During the ’50s, Housewives Were Told These Crazy Things
During the 1950s, life was pretty hard for the housewives. Each they, their life was dreary and complicated. Women were forced to leave the factories and went back home to care for it, and the family.
In the ‘40s, nutritious meals had to be made for the war efforts, and they had to keep their children alive, but the next decade brought something more. The meals had to be nutritious, attractive and exciting, the houses had to be spotless, while the women themselves had to be attractive for the whole day. Keeping the kids alive was not nearly enough then, as the women had to look after their emotional well-being as well. All of these tenuous tasks were propagated domestic manuals, magazines for women, and the burgeoning advertising industry. What is more, friends, neighbors and husbands all imposed and stressed this as well.
The whole world told women what had to be done and advised them how to behave. Read on to learn about some examples of this.
Distract your toddler with a nesting ashtray
Even in the early 1950s, the baby boom was already underway, as little children were everywhere, getting into trouble and mischief all the time. However, CBC’s domestic expert had the perfect solution and advised to keep the toddler from wandering into a fireplace by distracting them with a nesting ashtray. If it had worked for her, it must work for you too.
Pizza is an exotic new food (and comes on a biscuit)
Today, pizza is nothing new or special. It is simply a pleasure and comfort food. However, in the 1950s, it was a part of the highest exotic cuisine. In one of the screen tests for the Vancouver Homemakers Club, Mrs. Brady introduced this amazing new food coming from Italy. They would describe it as a “biscuit,” with tangy tomato sauce with oregano on top, and “nippy” cheese everywhere on it.
If your child is having problems, it is entirely your fault
The theories of Sigmund Freud and his daughter Anna experienced a new level of importance in this decade. One of the most important ideas is that a young mind is an entirely blank slate. The first five years of a child’s life determine who they will become. Children are not born bad, so if they are bad, it is because a woman failed as a mother. What is more, if the child is not developing properly, or does not smile, even if makes all sorts of trouble and does the crime, that is all your fault.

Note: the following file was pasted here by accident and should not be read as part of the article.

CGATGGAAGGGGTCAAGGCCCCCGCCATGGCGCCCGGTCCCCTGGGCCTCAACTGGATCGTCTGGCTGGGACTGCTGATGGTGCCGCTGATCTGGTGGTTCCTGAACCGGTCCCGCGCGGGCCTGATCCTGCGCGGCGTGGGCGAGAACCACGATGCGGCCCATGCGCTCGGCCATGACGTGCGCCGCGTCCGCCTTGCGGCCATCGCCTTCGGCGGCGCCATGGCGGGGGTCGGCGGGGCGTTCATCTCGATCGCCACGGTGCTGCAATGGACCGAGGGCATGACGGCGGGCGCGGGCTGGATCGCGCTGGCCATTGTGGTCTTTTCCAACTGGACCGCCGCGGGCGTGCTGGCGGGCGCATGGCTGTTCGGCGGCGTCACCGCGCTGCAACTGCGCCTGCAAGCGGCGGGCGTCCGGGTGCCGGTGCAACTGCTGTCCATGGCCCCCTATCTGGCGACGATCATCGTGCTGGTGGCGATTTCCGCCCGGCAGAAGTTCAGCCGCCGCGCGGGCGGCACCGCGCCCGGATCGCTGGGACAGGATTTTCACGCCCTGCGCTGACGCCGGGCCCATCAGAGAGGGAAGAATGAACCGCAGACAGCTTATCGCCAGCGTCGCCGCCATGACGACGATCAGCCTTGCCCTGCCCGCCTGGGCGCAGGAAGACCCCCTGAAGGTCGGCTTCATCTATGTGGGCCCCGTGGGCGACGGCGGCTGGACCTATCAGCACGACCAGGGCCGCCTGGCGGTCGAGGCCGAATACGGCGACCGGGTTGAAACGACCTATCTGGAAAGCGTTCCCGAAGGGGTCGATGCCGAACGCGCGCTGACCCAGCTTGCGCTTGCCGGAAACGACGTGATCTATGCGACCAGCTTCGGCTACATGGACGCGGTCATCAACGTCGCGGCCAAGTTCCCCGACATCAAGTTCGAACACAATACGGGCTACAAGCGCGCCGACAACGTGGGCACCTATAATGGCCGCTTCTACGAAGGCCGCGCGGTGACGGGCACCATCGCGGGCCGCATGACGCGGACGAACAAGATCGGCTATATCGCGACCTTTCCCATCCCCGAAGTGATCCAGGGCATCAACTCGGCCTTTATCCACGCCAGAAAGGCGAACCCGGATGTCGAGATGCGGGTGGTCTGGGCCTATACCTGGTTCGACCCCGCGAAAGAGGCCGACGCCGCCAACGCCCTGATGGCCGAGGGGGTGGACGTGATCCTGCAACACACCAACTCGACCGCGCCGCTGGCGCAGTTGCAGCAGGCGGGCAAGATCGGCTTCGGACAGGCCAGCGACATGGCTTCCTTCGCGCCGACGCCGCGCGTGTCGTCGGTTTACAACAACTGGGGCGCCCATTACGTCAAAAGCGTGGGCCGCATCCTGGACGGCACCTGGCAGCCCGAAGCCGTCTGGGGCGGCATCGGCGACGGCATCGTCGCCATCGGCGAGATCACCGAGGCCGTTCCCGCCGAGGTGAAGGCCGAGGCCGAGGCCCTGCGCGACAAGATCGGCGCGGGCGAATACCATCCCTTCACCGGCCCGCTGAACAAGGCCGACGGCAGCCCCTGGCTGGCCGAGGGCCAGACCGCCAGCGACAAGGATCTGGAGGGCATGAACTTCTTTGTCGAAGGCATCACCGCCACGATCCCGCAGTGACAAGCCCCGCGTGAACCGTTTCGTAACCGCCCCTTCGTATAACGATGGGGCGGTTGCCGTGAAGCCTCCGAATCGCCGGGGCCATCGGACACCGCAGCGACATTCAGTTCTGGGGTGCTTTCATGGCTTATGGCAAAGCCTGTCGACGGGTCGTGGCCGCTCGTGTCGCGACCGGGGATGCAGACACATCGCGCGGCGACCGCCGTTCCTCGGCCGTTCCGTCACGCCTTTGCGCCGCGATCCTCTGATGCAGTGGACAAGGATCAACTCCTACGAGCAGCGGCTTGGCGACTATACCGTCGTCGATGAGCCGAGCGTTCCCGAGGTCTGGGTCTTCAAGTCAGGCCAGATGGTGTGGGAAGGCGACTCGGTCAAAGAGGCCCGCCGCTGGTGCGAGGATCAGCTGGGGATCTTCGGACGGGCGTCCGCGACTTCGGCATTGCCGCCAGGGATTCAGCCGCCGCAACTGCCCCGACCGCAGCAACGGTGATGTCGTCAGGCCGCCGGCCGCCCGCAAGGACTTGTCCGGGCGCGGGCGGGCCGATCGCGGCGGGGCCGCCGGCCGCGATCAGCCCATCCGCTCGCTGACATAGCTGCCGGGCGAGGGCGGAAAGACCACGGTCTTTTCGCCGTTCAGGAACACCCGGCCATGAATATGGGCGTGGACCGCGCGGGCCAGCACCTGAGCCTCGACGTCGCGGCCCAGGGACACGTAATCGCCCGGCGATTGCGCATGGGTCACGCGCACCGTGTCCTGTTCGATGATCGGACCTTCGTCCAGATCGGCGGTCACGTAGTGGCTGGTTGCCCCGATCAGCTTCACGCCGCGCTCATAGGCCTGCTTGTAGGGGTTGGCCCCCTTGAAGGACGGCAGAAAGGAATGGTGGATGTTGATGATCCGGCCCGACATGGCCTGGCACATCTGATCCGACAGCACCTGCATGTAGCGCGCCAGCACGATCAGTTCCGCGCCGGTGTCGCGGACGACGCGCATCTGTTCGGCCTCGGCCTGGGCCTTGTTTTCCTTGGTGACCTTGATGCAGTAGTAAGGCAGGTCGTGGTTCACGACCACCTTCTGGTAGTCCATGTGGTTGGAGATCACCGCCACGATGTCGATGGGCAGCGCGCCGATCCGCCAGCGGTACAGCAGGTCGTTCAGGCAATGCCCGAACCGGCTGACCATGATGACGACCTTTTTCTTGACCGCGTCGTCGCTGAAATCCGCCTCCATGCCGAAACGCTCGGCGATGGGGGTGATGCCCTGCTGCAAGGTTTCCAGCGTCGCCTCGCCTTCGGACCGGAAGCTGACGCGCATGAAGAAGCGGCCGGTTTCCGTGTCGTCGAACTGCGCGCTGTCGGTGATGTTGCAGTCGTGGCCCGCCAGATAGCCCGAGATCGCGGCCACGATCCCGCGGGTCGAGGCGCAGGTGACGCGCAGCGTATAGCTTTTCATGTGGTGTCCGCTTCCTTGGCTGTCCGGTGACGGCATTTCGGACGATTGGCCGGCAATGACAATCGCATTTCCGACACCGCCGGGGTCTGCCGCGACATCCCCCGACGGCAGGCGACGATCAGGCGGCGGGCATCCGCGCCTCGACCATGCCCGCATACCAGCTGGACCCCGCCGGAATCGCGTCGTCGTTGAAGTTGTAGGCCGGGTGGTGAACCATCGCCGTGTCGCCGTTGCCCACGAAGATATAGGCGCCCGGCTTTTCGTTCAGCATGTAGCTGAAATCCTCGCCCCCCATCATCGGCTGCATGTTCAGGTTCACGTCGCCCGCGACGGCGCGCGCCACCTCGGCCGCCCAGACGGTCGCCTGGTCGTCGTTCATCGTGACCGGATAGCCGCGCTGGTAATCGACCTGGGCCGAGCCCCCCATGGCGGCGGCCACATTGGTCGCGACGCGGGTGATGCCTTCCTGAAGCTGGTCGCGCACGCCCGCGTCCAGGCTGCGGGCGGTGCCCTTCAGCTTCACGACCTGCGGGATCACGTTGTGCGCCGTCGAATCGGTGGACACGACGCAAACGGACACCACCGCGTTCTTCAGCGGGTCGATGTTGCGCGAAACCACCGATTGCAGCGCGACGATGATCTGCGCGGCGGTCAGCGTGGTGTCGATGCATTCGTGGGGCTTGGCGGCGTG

Also, do not discipline your children
Because of the same Freudian theories, a radical and sudden change in disciplining children arrived. Almost overnight, parenting changed from the philosophy of “spare the rod, spoil the child”, to a permissive model. Here, the main idea stated that harsh discipline emotionally scars children, and permanently. Rigorous toilet training, harsh scolding, and too many regulations permanently damage the child’s psyche. Dr. Benjamin Spock wrote in his book “Baby and Child Care” from 1946, reads:
“Respect children because they’re human beings and they deserve respect, and they’ll grow up to be better people.”
While the old parenting style was dictatorial, this new approach was democratic. Children had the status of junior partners in a household, were consulted. Parents had to stop everything and attend to the needs of their kids.
There were rules to dressing, even when you are sleeping
In “The Art of Being a Well-Dressed Wife” from 1959, and then reissued in 2011, Saks Fifth Avenue Designer presents the guiding principle for women:
“Remember it’s your husband for whom you’re dressing. Think pretty when making your nightwear selections, and please, no safety pins or missing buttons. Fastidiousness is essential when it comes to sleepwear. For morning you need a warm, tailored dressing gown, slim in cut and ankle-length. This length is best because short dressing gowns can expose the unattractive sight of a rumpled nightie or pyjama bottoms — or bare white legs — protruding underneath.”
This rule had to be respected 24/7.
Make it all look effortless
On top of all the responsibilities, cooking, cleaning, looking after children, and looking good all the time, women had to make it look like it was nothing.
To help them keep up this illusion of everything coming to them naturally, many women turned to barbiturates, which is a class of drugs associated with World War II soldiers. Amazingly, they were then prescribed as “mother’s little helpers.” Cosmopolitan and Ladies Home Journal even told women that sedative drugs including Milltown and Valium are the cure this unhappiness and hardship that ailed them.